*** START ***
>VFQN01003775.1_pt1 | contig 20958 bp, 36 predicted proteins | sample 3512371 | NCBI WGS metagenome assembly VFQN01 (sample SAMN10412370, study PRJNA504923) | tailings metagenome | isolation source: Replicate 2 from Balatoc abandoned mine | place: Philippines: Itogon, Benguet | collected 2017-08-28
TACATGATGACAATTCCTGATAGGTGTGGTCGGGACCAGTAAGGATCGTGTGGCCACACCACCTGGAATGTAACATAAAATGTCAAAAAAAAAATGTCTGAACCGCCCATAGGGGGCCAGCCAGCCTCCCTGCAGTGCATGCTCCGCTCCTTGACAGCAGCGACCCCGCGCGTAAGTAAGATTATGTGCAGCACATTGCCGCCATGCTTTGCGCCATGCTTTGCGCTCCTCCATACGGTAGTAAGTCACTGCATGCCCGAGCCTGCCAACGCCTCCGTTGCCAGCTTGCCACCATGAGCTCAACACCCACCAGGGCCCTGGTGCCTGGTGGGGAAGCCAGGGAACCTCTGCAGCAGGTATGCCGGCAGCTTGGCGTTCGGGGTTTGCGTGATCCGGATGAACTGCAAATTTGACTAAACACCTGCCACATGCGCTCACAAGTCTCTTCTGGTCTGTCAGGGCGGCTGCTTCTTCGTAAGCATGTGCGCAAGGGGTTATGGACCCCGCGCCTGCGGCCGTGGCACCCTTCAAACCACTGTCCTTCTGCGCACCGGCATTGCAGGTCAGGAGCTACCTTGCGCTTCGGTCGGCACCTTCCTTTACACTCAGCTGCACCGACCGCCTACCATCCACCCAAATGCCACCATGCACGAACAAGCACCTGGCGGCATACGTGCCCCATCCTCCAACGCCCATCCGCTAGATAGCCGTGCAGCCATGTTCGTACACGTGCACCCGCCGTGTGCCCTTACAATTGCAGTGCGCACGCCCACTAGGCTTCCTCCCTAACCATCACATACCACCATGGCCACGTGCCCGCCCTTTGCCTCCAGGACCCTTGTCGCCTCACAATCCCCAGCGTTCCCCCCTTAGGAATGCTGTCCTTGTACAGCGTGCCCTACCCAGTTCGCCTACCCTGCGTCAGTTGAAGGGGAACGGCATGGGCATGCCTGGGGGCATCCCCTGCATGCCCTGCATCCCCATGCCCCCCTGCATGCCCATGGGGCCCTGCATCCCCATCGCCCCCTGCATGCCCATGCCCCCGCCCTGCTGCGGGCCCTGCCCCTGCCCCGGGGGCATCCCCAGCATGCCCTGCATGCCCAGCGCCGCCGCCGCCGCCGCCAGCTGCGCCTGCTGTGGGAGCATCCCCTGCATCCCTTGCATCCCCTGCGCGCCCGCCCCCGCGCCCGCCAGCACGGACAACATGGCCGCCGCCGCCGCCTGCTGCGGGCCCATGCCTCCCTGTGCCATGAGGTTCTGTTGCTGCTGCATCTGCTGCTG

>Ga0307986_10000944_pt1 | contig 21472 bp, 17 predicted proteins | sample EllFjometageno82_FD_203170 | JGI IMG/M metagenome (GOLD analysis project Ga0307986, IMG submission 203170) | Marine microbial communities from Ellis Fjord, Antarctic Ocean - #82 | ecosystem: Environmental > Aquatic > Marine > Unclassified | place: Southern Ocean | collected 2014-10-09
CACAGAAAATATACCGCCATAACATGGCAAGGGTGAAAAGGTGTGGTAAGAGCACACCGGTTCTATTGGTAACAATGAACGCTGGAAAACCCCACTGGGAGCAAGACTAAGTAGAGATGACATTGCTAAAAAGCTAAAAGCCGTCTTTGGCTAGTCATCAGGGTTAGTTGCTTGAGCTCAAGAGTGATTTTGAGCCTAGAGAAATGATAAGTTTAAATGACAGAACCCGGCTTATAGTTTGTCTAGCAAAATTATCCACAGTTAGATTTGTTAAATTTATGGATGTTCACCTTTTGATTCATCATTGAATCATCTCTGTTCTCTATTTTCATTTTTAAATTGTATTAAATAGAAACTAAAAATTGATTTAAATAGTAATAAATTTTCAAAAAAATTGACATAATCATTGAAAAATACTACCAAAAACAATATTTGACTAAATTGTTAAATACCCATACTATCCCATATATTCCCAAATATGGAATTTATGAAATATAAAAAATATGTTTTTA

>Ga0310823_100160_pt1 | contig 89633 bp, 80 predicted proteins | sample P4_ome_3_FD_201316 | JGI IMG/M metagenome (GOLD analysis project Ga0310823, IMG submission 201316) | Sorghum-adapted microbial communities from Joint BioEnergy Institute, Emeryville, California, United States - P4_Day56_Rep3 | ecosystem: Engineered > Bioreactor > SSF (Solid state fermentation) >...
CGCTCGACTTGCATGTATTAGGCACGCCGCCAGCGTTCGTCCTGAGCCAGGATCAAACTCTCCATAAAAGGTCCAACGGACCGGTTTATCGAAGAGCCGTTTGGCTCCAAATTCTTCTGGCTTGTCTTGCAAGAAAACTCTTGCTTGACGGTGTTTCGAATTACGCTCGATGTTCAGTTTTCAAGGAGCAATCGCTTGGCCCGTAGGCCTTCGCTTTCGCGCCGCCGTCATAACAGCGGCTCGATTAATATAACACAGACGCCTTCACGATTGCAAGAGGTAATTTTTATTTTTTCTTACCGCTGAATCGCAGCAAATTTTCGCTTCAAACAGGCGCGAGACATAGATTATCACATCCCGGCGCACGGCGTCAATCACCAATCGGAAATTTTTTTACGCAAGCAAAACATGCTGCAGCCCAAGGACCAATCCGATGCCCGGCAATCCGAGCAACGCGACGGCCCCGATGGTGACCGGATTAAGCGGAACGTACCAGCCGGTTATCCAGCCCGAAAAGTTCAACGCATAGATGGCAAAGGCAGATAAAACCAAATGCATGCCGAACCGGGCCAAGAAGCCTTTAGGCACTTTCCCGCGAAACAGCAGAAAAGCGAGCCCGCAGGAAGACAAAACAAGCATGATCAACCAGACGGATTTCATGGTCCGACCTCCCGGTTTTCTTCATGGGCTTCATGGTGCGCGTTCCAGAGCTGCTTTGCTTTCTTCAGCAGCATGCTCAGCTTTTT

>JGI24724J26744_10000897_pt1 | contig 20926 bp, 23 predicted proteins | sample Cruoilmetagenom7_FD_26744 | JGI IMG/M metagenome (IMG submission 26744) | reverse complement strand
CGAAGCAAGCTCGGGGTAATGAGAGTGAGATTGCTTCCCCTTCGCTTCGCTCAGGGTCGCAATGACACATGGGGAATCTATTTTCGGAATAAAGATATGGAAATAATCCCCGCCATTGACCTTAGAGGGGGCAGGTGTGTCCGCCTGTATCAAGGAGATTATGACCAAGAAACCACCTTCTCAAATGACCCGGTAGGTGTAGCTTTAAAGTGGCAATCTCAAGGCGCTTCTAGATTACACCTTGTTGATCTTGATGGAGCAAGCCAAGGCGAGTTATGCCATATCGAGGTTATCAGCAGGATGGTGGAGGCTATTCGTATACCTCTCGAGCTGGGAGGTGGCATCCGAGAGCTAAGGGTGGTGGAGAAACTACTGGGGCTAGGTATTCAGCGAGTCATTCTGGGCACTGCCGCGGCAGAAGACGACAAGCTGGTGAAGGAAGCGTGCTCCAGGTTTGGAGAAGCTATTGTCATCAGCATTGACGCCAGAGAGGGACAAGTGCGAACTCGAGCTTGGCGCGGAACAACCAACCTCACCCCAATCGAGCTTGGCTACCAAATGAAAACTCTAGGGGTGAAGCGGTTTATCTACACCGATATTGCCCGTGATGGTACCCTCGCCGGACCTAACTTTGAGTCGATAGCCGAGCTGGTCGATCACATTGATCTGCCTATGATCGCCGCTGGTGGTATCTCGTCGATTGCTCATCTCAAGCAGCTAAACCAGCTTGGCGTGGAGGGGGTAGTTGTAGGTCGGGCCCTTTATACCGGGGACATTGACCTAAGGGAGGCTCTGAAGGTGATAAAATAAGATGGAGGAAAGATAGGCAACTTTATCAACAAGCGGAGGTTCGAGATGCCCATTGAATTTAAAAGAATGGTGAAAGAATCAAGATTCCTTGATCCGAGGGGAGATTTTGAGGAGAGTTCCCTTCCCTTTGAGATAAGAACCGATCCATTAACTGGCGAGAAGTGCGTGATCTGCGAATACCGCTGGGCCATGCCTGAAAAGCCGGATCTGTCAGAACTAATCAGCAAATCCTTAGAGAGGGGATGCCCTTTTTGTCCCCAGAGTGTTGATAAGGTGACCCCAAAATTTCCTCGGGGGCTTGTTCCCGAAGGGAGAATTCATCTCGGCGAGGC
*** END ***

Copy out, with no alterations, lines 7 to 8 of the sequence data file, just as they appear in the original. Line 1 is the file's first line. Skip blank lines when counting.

>JGI24724J26744_10000897_pt1 | contig 20926 bp, 23 predicted proteins | sample Cruoilmetagenom7_FD_26744 | JGI IMG/M metagenome (IMG submission 26744) | reverse complement strand
CGAAGCAAGCTCGGGGTAATGAGAGTGAGATTGCTTCCCCTTCGCTTCGCTCAGGGTCGCAATGACACATGGGGAATCTATTTTCGGAATAAAGATATGGAAATAATCCCCGCCATTGACCTTAGAGGGGGCAGGTGTGTCCGCCTGTATCAAGGAGATTATGACCAAGAAACCACCTTCTCAAATGACCCGGTAGGTGTAGCTTTAAAGTGGCAATCTCAAGGCGCTTCTAGATTACACCTTGTTGATCTTGATGGAGCAAGCCAAGGCGAGTTATGCCATATCGAGGTTATCAGCAGGATGGTGGAGGCTATTCGTATACCTCTCGAGCTGGGAGGTGGCATCCGAGAGCTAAGGGTGGTGGAGAAACTACTGGGGCTAGGTATTCAGCGAGTCATTCTGGGCACTGCCGCGGCAGAAGACGACAAGCTGGTGAAGGAAGCGTGCTCCAGGTTTGGAGAAGCTATTGTCATCAGCATTGACGCCAGAGAGGGACAAGTGCGAACTCGAGCTTGGCGCGGAACAACCAACCTCACCCCAATCGAGCTTGGCTACCAAATGAAAACTCTAGGGGTGAAGCGGTTTATCTACACCGATATTGCCCGTGATGGTACCCTCGCCGGACCTAACTTTGAGTCGATAGCCGAGCTGGTCGATCACATTGATCTGCCTATGATCGCCGCTGGTGGTATCTCGTCGATTGCTCATCTCAAGCAGCTAAACCAGCTTGGCGTGGAGGGGGTAGTTGTAGGTCGGGCCCTTTATACCGGGGACATTGACCTAAGGGAGGCTCTGAAGGTGATAAAATAAGATGGAGGAAAGATAGGCAACTTTATCAACAAGCGGAGGTTCGAGATGCCCATTGAATTTAAAAGAATGGTGAAAGAATCAAGATTCCTTGATCCGAGGGGAGATTTTGAGGAGAGTTCCCTTCCCTTTGAGATAAGAACCGATCCATTAACTGGCGAGAAGTGCGTGATCTGCGAATACCGCTGGGCCATGCCTGAAAAGCCGGATCTGTCAGAACTAATCAGCAAATCCTTAGAGAGGGGATGCCCTTTTTGTCCCCAGAGTGTTGATAAGGTGACCCCAAAATTTCCTCGGGGGCTTGTTCCCGAAGGGAGAATTCATCTCGGCGAGGC